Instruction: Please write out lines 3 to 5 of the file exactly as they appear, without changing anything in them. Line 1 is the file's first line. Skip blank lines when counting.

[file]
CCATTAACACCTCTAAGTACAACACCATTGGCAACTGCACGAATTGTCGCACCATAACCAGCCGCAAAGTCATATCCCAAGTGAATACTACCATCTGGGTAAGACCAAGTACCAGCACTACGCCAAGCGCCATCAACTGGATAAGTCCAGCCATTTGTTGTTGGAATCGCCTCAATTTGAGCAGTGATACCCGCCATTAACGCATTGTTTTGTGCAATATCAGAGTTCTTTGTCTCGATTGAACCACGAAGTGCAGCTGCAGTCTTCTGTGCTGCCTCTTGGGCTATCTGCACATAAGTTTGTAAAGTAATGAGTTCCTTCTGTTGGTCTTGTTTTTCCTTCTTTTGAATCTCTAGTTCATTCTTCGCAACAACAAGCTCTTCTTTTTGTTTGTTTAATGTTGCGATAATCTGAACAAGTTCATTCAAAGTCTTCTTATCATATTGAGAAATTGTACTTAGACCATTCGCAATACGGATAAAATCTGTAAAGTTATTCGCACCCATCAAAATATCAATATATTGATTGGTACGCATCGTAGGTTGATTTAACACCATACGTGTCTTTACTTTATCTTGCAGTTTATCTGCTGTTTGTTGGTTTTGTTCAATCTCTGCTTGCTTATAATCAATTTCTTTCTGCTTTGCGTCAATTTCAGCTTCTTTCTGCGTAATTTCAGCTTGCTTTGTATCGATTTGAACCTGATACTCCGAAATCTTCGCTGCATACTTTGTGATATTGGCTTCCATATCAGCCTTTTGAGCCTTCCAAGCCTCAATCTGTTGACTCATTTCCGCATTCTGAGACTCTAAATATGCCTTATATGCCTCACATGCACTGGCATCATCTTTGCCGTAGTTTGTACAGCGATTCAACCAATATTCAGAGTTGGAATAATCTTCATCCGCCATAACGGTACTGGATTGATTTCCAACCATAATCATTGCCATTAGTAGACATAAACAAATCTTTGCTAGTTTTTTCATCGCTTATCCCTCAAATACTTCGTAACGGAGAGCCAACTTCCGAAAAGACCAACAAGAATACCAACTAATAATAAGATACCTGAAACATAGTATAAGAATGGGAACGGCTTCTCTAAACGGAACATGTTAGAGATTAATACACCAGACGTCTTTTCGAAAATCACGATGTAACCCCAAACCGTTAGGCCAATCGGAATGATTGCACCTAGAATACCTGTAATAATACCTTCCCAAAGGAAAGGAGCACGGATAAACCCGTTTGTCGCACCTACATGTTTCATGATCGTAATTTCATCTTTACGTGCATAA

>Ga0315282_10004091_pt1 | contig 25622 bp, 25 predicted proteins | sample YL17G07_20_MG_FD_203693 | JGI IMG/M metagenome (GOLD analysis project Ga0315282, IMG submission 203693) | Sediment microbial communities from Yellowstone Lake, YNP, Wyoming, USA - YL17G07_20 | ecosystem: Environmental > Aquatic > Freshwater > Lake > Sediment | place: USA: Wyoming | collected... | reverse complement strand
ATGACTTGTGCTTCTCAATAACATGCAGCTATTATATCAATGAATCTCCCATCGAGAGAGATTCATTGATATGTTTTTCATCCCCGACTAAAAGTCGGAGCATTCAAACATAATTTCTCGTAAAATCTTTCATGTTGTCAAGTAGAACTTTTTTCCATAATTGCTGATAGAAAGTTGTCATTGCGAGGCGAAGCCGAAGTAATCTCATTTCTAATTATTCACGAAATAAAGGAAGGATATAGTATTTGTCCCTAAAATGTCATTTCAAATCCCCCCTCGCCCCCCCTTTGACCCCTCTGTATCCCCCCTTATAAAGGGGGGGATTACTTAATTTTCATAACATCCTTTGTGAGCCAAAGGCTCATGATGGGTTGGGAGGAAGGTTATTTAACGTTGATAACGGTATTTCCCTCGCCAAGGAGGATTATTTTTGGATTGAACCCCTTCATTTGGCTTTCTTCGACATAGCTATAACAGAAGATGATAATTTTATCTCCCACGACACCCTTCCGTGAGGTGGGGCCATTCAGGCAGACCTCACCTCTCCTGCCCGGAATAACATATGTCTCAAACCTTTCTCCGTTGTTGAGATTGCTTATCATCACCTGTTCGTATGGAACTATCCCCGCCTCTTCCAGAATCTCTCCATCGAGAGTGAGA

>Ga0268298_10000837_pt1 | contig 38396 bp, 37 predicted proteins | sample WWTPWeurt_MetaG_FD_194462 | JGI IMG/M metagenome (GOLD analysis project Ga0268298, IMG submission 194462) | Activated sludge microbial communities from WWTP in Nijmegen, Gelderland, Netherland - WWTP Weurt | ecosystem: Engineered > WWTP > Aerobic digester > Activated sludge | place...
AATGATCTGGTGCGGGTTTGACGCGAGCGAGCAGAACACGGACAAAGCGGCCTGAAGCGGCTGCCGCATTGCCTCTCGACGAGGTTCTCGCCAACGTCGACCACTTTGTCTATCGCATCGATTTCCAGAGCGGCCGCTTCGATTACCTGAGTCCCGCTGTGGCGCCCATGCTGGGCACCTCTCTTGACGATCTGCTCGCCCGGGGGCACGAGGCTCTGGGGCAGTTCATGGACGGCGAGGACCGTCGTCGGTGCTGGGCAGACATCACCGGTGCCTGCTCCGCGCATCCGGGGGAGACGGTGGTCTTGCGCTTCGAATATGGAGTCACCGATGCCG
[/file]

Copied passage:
ATGACTTGTGCTTCTCAATAACATGCAGCTATTATATCAATGAATCTCCCATCGAGAGAGATTCATTGATATGTTTTTCATCCCCGACTAAAAGTCGGAGCATTCAAACATAATTTCTCGTAAAATCTTTCATGTTGTCAAGTAGAACTTTTTTCCATAATTGCTGATAGAAAGTTGTCATTGCGAGGCGAAGCCGAAGTAATCTCATTTCTAATTATTCACGAAATAAAGGAAGGATATAGTATTTGTCCCTAAAATGTCATTTCAAATCCCCCCTCGCCCCCCCTTTGACCCCTCTGTATCCCCCCTTATAAAGGGGGGGATTACTTAATTTTCATAACATCCTTTGTGAGCCAAAGGCTCATGATGGGTTGGGAGGAAGGTTATTTAACGTTGATAACGGTATTTCCCTCGCCAAGGAGGATTATTTTTGGATTGAACCCCTTCATTTGGCTTTCTTCGACATAGCTATAACAGAAGATGATAATTTTATCTCCCACGACACCCTTCCGTGAGGTGGGGCCATTCAGGCAGACCTCACCTCTCCTGCCCGGAATAACATATGTCTCAAACCTTTCTCCGTTGTTGAGATTGCTTATCATCACCTGTTCGTATGGAACTATCCCCGCCTCTTCCAGAATCTCTCCATCGAGAGTGAGA

>Ga0268298_10000837_pt1 | contig 38396 bp, 37 predicted proteins | sample WWTPWeurt_MetaG_FD_194462 | JGI IMG/M metagenome (GOLD analysis project Ga0268298, IMG submission 194462) | Activated sludge microbial communities from WWTP in Nijmegen, Gelderland, Netherland - WWTP Weurt | ecosystem: Engineered > WWTP > Aerobic digester > Activated sludge | place...
AATGATCTGGTGCGGGTTTGACGCGAGCGAGCAGAACACGGACAAAGCGGCCTGAAGCGGCTGCCGCATTGCCTCTCGACGAGGTTCTCGCCAACGTCGACCACTTTGTCTATCGCATCGATTTCCAGAGCGGCCGCTTCGATTACCTGAGTCCCGCTGTGGCGCCCATGCTGGGCACCTCTCTTGACGATCTGCTCGCCCGGGGGCACGAGGCTCTGGGGCAGTTCATGGACGGCGAGGACCGTCGTCGGTGCTGGGCAGACATCACCGGTGCCTGCTCCGCGCATCCGGGGGAGACGGTGGTCTTGCGCTTCGAATATGGAGTCACCGATGCCG